Sunday, 7 October 2018

A Visit To Historic Nundle.

We had been wanting to get away for a few days and Nundle is a destination that I have wanted to visit for many years.
Nundle is a small town at the foot of the Great Dividing Range that was declared a town in around the year 1885 after gold being discovered in nearby Hanging Rock and Swamp Creek around 1852.
I had always been told that at one point my paternal grandparents had lived in the Nundle area around 1921 and I was interested to chase up a little family history if possible.
We hooked our trusty little caravan on and headed off, travelling  through the towns of  Spring Ridge, Wallabadah and Quirindi. the vast open views along the way were stunning.
We set up camp at the Fossickers Caravan Park ,on the banks of the Peel River.
After all was organised we had a wander down to the river, which is very low at the moment due to the extreme drought conditions that we have been experiencing. The river edge is well cared for by the park owners.
I particularly loved the small  rough layered rock formations along the river bank.
Nundle is famous for it's woollen mill, purpose built in 2001  to help sustain the wool industry.
It's beautiful old machines, mostly around the 100 year age were brought from other  defunct wool mills around the country. It is believed to be the last wool spinning mill left in Australia and maybe even the last in the world working a commercial mill using  machines of this age.
We visited and did the free tour and were totally amazed, would certainly do the tour all over again.

We were guided through the  wool spinning process by the owner Nick and his assistant Isobelle.
After the tour we had a wander of the beautiful wool merchandise on offer for sale, and we purchased a pair each of their famous woollen socks.
One of the days we visited the Mount Misery Mine Cafe/guesthouse for lunch,
After lunch we  toured the replica gold mine attached to the cafe/guesthouse.

My grandfather originally came to the Nundle area  as a prospector and rumour has it that he also ran a butcher's shop in the area .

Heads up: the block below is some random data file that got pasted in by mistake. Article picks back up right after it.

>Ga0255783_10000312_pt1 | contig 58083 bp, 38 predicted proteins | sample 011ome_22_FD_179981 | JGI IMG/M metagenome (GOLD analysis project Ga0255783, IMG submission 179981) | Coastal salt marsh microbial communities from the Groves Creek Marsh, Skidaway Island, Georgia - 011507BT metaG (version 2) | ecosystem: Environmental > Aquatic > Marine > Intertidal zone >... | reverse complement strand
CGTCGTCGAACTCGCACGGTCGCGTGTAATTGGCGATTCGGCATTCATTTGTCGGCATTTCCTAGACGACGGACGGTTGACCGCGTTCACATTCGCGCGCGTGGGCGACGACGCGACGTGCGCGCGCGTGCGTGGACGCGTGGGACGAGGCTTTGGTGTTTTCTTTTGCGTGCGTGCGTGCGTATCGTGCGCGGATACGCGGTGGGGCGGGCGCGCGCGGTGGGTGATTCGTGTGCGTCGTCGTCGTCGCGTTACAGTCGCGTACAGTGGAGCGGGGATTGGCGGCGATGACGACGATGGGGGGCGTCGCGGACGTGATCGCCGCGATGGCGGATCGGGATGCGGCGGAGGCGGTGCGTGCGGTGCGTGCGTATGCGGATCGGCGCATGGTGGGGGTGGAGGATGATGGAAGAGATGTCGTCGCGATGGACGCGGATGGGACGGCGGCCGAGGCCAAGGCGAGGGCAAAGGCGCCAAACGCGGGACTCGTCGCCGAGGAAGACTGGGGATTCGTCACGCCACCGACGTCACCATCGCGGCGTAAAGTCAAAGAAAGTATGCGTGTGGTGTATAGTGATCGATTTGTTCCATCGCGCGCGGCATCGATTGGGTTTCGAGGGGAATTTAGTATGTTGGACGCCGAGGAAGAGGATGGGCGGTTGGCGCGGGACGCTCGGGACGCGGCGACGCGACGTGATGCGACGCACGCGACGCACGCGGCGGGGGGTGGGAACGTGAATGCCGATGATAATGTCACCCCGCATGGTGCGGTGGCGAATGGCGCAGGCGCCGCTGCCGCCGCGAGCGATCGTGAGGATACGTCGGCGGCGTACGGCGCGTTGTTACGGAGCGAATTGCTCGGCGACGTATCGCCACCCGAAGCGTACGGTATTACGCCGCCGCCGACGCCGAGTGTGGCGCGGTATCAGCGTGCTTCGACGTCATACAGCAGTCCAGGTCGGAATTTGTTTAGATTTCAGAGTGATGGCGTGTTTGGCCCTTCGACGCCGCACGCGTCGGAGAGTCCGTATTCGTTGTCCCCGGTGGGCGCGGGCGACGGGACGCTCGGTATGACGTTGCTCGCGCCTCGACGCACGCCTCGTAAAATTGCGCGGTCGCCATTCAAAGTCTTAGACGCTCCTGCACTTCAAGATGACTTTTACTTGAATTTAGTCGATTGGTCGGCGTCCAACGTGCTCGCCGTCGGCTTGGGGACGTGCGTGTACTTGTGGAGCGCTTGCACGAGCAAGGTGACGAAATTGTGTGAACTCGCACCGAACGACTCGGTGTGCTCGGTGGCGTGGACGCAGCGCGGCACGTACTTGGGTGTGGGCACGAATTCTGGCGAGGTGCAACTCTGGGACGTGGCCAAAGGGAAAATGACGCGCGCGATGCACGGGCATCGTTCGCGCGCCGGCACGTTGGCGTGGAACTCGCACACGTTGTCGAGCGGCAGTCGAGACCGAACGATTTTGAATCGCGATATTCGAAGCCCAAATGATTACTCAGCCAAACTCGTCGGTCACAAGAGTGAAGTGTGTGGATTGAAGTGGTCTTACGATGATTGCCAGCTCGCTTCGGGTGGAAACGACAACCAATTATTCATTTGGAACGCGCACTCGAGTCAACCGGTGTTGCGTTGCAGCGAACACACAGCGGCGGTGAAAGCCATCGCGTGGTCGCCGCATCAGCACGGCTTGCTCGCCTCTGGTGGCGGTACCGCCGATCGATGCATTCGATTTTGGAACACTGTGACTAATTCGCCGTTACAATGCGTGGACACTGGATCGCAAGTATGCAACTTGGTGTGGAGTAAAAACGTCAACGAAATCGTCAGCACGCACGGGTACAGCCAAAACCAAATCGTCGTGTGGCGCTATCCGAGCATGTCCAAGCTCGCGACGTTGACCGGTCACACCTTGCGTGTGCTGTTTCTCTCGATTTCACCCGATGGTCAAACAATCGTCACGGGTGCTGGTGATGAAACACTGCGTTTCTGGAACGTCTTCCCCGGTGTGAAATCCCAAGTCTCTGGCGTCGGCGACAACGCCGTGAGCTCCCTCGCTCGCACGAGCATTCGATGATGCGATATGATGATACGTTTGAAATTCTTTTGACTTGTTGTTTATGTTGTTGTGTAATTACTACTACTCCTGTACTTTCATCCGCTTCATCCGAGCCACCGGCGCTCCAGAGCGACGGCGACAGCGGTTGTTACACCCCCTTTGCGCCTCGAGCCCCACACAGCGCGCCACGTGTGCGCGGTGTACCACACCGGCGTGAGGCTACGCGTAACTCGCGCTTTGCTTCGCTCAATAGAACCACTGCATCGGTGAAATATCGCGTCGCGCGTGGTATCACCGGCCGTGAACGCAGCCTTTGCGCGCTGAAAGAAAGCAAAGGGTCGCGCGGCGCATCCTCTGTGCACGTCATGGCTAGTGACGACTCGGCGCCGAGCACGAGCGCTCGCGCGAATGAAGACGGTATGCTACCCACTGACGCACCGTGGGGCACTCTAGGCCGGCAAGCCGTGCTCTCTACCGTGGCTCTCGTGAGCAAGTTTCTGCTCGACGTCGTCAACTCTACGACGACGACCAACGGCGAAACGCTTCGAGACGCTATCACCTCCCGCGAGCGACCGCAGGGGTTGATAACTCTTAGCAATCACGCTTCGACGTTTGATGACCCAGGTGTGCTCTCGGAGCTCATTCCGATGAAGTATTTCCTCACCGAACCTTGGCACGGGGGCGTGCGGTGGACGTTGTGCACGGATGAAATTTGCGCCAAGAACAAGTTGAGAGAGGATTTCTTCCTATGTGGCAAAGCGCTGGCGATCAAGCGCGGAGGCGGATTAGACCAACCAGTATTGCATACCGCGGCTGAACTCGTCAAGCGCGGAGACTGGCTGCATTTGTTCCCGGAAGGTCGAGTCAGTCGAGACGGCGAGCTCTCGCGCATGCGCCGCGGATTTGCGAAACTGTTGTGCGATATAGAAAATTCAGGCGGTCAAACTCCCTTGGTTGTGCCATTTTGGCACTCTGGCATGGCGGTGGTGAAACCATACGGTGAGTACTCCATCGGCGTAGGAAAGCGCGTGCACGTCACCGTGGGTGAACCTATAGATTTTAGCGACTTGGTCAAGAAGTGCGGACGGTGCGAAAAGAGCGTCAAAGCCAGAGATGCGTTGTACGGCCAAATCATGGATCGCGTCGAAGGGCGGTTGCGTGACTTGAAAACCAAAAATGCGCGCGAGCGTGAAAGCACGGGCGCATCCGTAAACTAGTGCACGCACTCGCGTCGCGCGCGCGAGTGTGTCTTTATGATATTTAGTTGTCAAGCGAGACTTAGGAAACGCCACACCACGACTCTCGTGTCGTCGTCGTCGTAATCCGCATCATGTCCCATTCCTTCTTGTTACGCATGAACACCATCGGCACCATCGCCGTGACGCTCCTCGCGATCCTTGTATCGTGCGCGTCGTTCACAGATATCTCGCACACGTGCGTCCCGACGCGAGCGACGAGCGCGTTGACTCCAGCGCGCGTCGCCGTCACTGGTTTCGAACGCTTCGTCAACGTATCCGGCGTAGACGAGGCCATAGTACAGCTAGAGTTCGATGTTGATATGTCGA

We found this old butcher's shop that was build in 1920 but there was no record of my grandfather ever being there, but we were told that in those early years there were many butcher shops in the area.
We did find however that my Grandfather, George Urquhart did  join the fight in WW1 from Nundle.
There is an honour Roll on the Nundle Shire Council building with his name on it and some research at the Library verified this.
Nundle  is at the foot of The Great Dividing Range and has an elevation of about 609 metres( or roughly 2,000 ft), the nearby town of Hanging Rock sits at 1100 metres (or roughly 3608 ft.) There is a large amount of logging done in the area and trucks are constantly travelling up and down the Nundle/Hanging Rock mountain road.
We went for a drive to Hanging Rock, but for some reason I  had  what I would describe as a panic attack and was unable to enjoy the  high area great viewing spots and drives.
On the return trip we were caught behind this logging truck, which caused me a huge amount of anxiety. I hope I can overcome this fear of motion and heights as I really love the amazing views  from up high.( as long as the car isn't moving)
The local Nundle pub, The Peel Inn,  was a great spot for a few cool drinks or a meal, both of which we managed on a couple of occasions, we especially loved the huge outdoor table on the front verandah.
There are some lovely shops and galleries to wander through as well as a museum in the old court house.

Down near the bridge  over the peel river we found this old metal piece of machinery, not sure what it was originally for but I just love taking pictures of it.
One of the days we took a trip up Tamworth way and did a surprise visit to some great old friends of ours that we haven't seen for a few years. We had a wonderful catch up at their  place and then  had a lovely lunch out at a nearby pub.
It really was  good to see them again and hope we can organize to do it again before too long.
The caravan park was extremely well ran and was super clean.  There was a great outdoor/indoor camp kitchen and fire pit area, which was very  well used each night  as the park was home to many families and couples over the long weekend. There were also some very friendly families of ducks wandering around the park during the day.

There were also some beautiful sunsets  from the park looking over the river.
 While we were there we took a drive out to the Nundle cemetery and put the drone up to take some photos of the surrounding area. The first photo shows Nundle around the centre of the picture and the second photo is more towards the Hanging Rock area.
There are a multitude of activities to do and things to see  in the Nundle area and we only covered a few. We will certainly be returning to this beautiful ,interesting little town  in the near future to continue the journey where we left off, armed with some more family history details to follow up on.
We hope to do a few more of these short holidays, targeting interesting towns not too far from home , just to get to know their history and what they have to offer the tourist today.
In these times of drought , it's  good to call into a small country  town and stay a few days, have a few meals out, stay locally and spend a few dollars in the town( it doesn't have to be a fortune, every dollar counts) Local country shopkeepers are doing it really tough too, just like our farmers!
So until we meet again,
Take care of yourself and your loved one,
Jane and Brian.


  1. I love exploring little country towns too! I have never been to Nundle and it looks like a really interesting place to visit. I would love to visit the wool mill! Meg☺

  2. I have a lovely patchwork blanket I made from Nundle wool after my friend visited and bought me lots of wool several yrs I know where it came from through your photos thank you!